Generating Fibonacci: Part I

Yes, this is a YAFPOTW (Yet Another Fibonacci Post On The Web).

People have talked about and analyzed the Fibonacci sequence to death. So I’m clearly not going to be doing something new and novel for everyone. But I remember one stunning way to look at Fibonacci is through Generating Functions. You only really need precalculus to understand it, as long as you allow for infinite degree polynomials. And the best part is: you can apply this method to any simple recurrence relation.

To refresh your memory, the Fibonacci sequence is: 1,1,2,3,5,8,13,…, where the nth Fibonacci number is the sum of the two preceeding Fibonacci numbers:


That recursive formula, with the initial conditions (F_0=1 and F_1=1), defines the entire sequence.

Let’s create a polynomial function from these Fibonacci numbers:


We call this function g(x) the generating function of the sequence F_0, F_1, F_2,....

So what if we add g(x)+xg(x)? First we find xg(x):


and we add, term by term, to get:


Excellent! Do you see where this is going? HUZZAH We know those coefficients! They use the recursion formula that defines the Fibonacci numbers! So we simplify:


And we know F_0=1=F_1, we replace that F_0 above to get:


Notice the right side of the equation is equal to:


which immediately shows us a g(x)! So we can rewrite that to as the much simpler:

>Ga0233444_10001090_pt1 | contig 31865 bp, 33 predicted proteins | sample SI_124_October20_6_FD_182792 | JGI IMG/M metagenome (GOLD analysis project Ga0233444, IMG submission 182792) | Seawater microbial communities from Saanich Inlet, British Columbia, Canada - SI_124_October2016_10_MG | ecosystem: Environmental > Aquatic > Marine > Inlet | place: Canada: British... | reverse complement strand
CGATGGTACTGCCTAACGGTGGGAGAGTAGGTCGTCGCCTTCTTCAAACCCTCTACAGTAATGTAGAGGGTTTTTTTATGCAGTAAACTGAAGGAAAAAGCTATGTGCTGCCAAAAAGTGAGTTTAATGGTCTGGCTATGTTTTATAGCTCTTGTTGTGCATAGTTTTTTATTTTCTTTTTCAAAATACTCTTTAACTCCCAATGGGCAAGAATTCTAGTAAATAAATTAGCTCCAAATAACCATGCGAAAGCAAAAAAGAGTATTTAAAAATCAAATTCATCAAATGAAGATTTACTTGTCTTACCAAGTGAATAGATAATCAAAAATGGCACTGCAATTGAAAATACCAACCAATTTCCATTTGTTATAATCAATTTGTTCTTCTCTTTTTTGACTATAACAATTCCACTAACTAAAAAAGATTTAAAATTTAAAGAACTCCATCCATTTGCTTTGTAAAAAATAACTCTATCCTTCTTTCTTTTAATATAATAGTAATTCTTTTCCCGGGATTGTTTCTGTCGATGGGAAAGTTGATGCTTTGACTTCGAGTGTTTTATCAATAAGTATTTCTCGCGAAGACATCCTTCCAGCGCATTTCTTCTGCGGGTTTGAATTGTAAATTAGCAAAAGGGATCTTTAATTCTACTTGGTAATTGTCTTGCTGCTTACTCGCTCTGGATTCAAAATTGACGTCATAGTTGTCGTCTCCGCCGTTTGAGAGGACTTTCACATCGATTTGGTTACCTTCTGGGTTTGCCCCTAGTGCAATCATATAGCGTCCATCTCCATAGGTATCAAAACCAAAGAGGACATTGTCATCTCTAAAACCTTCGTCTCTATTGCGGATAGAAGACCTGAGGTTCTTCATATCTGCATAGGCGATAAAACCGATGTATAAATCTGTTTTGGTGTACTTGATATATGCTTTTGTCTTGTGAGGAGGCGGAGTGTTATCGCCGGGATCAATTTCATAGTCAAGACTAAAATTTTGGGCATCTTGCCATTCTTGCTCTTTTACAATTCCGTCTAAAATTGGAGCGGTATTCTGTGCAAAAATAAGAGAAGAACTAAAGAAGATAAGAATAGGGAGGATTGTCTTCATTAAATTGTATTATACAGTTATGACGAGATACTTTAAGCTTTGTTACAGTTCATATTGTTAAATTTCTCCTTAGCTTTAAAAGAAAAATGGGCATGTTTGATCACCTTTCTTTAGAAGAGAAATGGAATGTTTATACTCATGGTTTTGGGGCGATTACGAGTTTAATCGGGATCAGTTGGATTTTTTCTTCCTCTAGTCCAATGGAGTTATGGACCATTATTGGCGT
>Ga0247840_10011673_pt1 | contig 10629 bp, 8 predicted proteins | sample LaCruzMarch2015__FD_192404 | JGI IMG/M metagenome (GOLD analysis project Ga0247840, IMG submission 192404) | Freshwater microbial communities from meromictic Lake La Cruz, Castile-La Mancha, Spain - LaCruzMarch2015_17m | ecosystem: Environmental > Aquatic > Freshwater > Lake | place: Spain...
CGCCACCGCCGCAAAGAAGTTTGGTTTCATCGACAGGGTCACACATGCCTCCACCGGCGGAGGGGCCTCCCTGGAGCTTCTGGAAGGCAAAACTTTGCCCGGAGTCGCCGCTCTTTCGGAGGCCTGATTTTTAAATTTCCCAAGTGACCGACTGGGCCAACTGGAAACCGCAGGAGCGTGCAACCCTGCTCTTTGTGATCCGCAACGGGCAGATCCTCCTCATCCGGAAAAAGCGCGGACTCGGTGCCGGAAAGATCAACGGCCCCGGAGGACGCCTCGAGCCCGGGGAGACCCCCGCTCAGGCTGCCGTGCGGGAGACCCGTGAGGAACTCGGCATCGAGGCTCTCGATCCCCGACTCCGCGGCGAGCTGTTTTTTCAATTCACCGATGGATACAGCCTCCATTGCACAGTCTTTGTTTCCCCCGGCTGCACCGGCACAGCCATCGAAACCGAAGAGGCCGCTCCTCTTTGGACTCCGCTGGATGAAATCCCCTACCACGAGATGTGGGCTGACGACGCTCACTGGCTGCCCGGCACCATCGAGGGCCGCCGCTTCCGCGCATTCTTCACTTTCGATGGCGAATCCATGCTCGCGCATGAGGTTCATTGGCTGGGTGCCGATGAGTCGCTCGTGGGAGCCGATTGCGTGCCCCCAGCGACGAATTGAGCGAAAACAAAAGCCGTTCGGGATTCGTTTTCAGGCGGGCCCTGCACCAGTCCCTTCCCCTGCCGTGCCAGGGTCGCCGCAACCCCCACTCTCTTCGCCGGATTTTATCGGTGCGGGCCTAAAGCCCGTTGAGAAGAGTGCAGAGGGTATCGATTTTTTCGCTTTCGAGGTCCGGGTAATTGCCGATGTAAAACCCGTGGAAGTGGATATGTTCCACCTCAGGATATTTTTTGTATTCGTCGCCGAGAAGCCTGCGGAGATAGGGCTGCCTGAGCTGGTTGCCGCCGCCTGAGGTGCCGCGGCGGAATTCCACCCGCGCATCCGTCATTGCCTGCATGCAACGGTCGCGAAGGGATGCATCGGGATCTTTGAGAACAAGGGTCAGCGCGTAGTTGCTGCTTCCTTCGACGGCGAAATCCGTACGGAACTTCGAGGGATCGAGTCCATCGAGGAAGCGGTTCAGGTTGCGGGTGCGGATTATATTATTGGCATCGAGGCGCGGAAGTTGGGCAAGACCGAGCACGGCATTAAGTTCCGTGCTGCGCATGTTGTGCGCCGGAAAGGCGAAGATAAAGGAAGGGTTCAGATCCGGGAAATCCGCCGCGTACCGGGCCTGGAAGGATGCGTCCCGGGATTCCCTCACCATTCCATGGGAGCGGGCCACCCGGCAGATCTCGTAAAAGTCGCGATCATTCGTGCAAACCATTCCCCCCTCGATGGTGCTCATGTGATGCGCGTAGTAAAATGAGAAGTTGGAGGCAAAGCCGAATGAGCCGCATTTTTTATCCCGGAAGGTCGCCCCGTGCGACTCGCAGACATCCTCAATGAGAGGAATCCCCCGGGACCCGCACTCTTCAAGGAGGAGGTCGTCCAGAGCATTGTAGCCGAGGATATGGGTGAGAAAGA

And we’re almost there! Replacing F_0 with it’s value of 1, multiplying both sides by x, and rearranging, yields: (x^2+x-1)g(x)=-1. So we get:


This is our generating function! The coefficients of the polynomial expansion will give you the Fibonacci sequence! But this method of generating functions will prove a nice and general way to find explicit solutions for any basic recursive relation. (What if we had the Lucas Numbers, for example? Or some recurrence like M_n=2M_{n-1}+M_{n-3}?)

In a later post, I’ll write about how to get an explicit formula for the nth Fibonacci number from this. In case you need a refresher or never knew:


Where clearly we see some popping up of the golden ratio and its “opposite”! And in our generating function, we see an 1-x-x^2 which has zeros which are the golden ratio and its “opposite.”



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